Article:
The following activity can be assigned to your students to sharpen their senses and observation skills for descriptive writing. Kiernan was a guest at the Columbia Links Reporting Academy high school class session. She emphasized that good writing starts with good reporting. She assigned each student a sense, i.e. touch, taste, smell, sight and sound. She then sent them to a local restaurant and told them to spend five minutes honing in on that sense and writing adjectives that described the experience.

The students headed off to the local Panera Bread Restaurant. The student assigned to taste, for example, didn’t buy a Danish. Instead, she described the look on people’s faces as they ate, ie., Sweet. Satisfied. Ask your students to select a sense and spend five minutes during their next lunch session in the school cafeteria observing and feeling the experience through their sense. Ask them to observe the smallest details and tap into their emotions to describe the experience. In the next class session, have students explain their descriptions.

Teach 2
Activity
Descriptive Writing With Virginia Hamilton, Step 3 – Write Your Own Description

Excerpt: As you write your own journal entry, you will practice sharpening your powers of observation. Good writers try to clearly see and describe the world around them. They also try to understand themselves through their writing. Focusing on details is the key to descriptive journal writing.

Here are some challenging questions that can help as students begin to write a journal. Give them a try!

Who are you?

Observe and describe your world.

Describing the characters around you

Revise your writing

1. Who are you?
Make a list of all the qualities that describe who you are. For example: Are you a student? A musician? An athlete? Are you friendly? Outgoing? Serious? Happy? Come up with a list of five to ten qualities. Understanding who you are will make it easier for you to describe yourself in your journal entry.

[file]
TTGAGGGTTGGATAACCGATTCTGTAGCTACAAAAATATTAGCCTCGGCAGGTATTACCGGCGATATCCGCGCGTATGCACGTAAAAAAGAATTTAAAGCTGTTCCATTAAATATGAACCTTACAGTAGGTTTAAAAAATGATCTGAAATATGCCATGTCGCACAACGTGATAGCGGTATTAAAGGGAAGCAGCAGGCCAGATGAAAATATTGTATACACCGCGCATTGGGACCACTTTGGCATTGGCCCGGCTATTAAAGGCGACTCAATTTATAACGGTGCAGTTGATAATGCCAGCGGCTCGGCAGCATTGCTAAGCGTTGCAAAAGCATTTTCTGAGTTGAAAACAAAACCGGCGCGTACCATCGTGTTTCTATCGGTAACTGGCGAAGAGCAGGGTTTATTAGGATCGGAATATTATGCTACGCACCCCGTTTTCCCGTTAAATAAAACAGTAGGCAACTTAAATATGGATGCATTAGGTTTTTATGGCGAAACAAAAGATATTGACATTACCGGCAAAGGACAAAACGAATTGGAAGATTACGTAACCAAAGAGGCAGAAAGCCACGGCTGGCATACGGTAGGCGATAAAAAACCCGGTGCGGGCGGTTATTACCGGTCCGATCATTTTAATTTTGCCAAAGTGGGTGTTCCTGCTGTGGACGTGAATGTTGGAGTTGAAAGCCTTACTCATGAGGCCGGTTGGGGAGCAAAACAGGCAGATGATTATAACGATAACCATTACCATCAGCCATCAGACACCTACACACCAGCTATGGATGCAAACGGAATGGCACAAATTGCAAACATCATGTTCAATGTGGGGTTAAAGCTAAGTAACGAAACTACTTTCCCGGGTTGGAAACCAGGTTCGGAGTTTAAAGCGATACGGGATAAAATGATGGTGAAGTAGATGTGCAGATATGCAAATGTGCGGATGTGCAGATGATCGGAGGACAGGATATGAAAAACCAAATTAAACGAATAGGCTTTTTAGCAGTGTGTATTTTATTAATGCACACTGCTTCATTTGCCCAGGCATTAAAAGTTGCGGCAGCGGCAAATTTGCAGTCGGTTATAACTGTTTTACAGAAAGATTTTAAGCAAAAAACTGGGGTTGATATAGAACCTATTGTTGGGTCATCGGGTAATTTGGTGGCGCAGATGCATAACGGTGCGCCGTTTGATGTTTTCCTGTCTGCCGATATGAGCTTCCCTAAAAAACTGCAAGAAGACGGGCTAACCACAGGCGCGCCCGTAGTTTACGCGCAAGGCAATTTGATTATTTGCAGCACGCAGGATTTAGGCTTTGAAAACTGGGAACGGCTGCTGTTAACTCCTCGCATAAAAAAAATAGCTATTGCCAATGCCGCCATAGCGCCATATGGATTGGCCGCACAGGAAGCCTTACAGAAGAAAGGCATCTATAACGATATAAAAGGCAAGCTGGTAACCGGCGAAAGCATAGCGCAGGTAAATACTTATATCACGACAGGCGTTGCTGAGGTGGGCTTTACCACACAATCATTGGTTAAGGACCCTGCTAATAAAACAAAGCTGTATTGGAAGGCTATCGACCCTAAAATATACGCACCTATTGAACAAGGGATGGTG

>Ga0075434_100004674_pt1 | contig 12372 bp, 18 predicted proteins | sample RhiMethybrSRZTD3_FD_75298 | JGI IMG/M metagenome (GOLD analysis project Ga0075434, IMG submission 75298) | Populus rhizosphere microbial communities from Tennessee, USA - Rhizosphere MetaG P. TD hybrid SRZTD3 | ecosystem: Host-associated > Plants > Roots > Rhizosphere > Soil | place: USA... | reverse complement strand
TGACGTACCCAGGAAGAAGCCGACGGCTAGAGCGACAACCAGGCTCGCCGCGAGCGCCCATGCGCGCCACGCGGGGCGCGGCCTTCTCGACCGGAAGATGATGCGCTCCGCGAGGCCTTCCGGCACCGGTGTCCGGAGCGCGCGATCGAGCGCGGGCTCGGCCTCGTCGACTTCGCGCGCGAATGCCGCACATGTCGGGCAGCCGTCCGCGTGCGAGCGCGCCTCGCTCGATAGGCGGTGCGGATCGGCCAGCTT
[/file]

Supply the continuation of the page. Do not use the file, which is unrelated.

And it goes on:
2. Observe and describe your world.
Think and write about an event — for example, a birthday party, a trip to the zoo, or a ride on the school bus. As the event unfolds, concentrate on what happens not only to you but around you. Record in your memory the details of what you experience. Here are some questions to ask yourself:

* What do you see?

* What can you hear — voices? music?

* What can you smell?

* What do you taste?

* How does the place feel — temperature, textures, etc.?

* How do you feel — excited? scared? happy? sad?

* What are you thinking

3. Describing the characters around you
Fiction sometimes plays a role in descriptive writing. As you describe an event, you may observe someone who is unfamiliar but whom you want to write about. In order to describe this person, you will need to use your imagination. For example, if you see someone with paint on her shirt, you may decide that she is an artist. You can then build a whole story — or journal entry — starting from this single detail. Observe a person you don't know but who seems interesting to you. Pick one detail about that person that you find interesting. Then write a short description of this person based on that detail. Be as creative as you can.

4. Revise your writing